Commercial property management service expands into Chch
Commercial property management service expands into Christchurch
The ever-quickening pace of the Christchurch rebuild has seen the expansion of one of New Zealand’s leading commercial property facilities management agencies into the city.
Bayleys Property Services has this month grown its capabilities in the city – bringing in a suite of business services delivering a “one stop professional services shop” for clients with commercial and industrial properties, either as investors or as owner/occupiers.
Bayleys Property Services currently manages some 450 properties nationwide on behalf of owners. The portfolio has a combined value of $1.2 billion and is predominantly based in Auckland and Wellington, with some smaller locations as part of bigger chains around provincial centres. National clients include the New Zealand Racing Board, Bridgestone, and Konica Minolta.
Bayleys Canterbury commercial manager Pete Whalan said the expansion of the company’s property management arm into Christchurch was spurred on by the now break-neck speed at which commercial property construction was taking place in and around the city.
“The, suite of business advisory services BPS will offer to the Christchurch market will include lease management, operational compliance, maintenance and capital expenditure forecasts, tenant retention strategies as well as strong financial management services through BPS’ new state of the art management information systems,” Mr Whalan said.
“Quite often, a property developer or owner/occupier’s primary focus is on getting their building up and running as quickly as possible, and future factors such as property and asset management are largely ignored. We are confident that the introduction of Bayleys Property Services will alleviate that lack of attention and allow owners to take a longer-term and more strategic view of their property asset.”
Mr Whalan said the city’s corporate real estate sector was now taking a broader view of working with property managers than simply viewing an agency as ‘rent gatherers’.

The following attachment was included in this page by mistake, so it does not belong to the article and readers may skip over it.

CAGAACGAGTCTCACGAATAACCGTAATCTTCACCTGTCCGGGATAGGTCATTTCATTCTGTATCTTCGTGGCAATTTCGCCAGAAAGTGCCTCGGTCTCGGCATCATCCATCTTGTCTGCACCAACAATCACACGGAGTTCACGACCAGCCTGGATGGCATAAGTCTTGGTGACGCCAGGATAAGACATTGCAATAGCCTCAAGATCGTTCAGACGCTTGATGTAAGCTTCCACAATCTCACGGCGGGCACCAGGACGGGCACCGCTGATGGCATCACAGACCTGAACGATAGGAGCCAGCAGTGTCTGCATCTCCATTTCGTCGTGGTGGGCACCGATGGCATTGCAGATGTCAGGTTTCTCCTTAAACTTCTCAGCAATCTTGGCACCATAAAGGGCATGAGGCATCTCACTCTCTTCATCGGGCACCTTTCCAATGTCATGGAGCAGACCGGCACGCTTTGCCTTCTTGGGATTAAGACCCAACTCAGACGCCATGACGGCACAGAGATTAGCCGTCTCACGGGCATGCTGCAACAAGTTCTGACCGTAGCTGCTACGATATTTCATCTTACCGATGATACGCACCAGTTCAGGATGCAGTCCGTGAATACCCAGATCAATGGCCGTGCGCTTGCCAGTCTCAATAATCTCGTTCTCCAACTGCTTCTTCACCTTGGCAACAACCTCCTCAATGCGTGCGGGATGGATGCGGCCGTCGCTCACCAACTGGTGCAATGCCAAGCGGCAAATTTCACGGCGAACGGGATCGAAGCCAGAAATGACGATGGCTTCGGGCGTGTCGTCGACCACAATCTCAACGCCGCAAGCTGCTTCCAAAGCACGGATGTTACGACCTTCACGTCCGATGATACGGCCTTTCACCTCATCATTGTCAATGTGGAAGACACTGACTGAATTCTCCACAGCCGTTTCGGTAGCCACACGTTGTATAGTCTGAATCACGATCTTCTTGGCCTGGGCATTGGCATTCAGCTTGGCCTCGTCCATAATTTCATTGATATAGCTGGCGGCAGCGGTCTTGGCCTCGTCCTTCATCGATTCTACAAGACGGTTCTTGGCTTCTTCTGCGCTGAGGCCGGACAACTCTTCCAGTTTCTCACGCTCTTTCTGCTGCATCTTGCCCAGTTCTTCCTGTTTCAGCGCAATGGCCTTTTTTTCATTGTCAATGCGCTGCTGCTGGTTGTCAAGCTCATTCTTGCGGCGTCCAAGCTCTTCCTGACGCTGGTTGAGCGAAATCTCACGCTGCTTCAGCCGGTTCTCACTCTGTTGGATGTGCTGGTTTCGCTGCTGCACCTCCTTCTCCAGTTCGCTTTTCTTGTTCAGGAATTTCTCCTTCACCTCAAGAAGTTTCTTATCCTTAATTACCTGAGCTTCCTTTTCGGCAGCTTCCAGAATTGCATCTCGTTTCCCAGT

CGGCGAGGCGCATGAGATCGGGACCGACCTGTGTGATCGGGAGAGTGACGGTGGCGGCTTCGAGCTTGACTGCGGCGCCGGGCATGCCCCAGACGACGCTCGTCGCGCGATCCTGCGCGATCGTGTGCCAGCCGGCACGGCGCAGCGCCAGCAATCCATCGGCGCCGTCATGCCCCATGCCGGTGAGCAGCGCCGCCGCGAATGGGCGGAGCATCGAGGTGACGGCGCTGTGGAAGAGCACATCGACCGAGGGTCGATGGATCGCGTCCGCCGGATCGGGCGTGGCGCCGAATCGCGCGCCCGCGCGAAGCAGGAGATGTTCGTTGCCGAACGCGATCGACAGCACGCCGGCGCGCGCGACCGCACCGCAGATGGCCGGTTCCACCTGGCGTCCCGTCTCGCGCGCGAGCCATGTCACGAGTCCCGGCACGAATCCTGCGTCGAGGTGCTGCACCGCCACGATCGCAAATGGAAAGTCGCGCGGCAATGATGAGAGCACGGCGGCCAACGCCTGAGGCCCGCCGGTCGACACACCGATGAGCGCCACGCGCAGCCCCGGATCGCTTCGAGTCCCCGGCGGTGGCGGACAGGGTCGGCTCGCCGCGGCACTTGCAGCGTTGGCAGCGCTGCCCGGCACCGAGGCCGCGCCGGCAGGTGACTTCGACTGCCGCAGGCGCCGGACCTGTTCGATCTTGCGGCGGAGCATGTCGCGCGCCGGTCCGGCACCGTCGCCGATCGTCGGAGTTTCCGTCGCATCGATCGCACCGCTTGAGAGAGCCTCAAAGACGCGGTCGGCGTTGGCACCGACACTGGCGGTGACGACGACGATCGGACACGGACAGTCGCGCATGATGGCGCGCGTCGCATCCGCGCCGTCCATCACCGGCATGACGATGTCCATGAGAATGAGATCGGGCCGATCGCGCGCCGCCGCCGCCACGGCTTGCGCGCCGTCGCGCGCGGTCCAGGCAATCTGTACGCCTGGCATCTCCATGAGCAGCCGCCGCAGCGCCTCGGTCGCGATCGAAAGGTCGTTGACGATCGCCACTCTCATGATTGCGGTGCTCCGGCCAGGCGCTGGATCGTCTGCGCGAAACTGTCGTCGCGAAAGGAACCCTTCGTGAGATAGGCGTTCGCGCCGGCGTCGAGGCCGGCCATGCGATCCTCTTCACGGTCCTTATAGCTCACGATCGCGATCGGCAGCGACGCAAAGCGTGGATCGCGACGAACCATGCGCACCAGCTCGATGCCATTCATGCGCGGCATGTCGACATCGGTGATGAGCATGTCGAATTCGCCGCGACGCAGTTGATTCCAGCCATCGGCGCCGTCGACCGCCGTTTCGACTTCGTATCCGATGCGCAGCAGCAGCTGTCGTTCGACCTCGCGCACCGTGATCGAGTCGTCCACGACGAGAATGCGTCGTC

“In essence, cutting-edge property management is now about adding value to a client’s real estate asset rather than just milking the rent,” Mr Whalan said
“A good property and asset management firm for example will now look at creating and monitoring a plant and building maintenance plan to ensure the life expectancy of the asset is extended for as long as possible. That programme should, for example, also factor in regular maintenance schedules,” he said.
“Aside from the physical aspects of plant and building maintenance, we also look at offering professional consultancy services with the management of a client’s property affairs – such as analysing insurance coverage, undertaking lease reviews using current market data, tenancy negotiations, and even tenant identification.”
The new Bayleys Property Services division in Christchurch will be led by recently-appointed manager Sam Carnahan who has retuned to the region after 10 years in Australia where he ran property and asset management service teams for both government agencies and large private corporate entities such as Brookfields.
Mr Carnahan said he was drawn back to his native Canterbury by the lure of a rapidly growing economy underpinned by the city’s social and infrastructure rebuild.
“Property management has certainly come to the fore here as a result of the earthquake – with many building owners now conscious of just how important the continuing operation of their asset actually is. As a result, we are forecasting a strong uptake for the property management services offered by Bayleys,” Mr Carnahan said.